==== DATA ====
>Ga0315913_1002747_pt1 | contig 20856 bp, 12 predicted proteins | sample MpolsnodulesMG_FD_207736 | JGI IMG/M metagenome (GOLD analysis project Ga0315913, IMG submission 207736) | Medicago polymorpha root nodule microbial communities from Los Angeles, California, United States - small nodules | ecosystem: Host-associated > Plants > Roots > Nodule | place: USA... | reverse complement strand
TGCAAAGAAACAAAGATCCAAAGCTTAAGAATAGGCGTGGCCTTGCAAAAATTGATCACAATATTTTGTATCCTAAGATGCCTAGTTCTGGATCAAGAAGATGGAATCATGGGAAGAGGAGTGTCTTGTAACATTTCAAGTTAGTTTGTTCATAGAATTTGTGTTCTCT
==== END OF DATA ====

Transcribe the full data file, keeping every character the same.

>Ga0315913_1002747_pt1 | contig 20856 bp, 12 predicted proteins | sample MpolsnodulesMG_FD_207736 | JGI IMG/M metagenome (GOLD analysis project Ga0315913, IMG submission 207736) | Medicago polymorpha root nodule microbial communities from Los Angeles, California, United States - small nodules | ecosystem: Host-associated > Plants > Roots > Nodule | place: USA... | reverse complement strand
TGCAAAGAAACAAAGATCCAAAGCTTAAGAATAGGCGTGGCCTTGCAAAAATTGATCACAATATTTTGTATCCTAAGATGCCTAGTTCTGGATCAAGAAGATGGAATCATGGGAAGAGGAGTGTCTTGTAACATTTCAAGTTAGTTTGTTCATAGAATTTGTGTTCTCT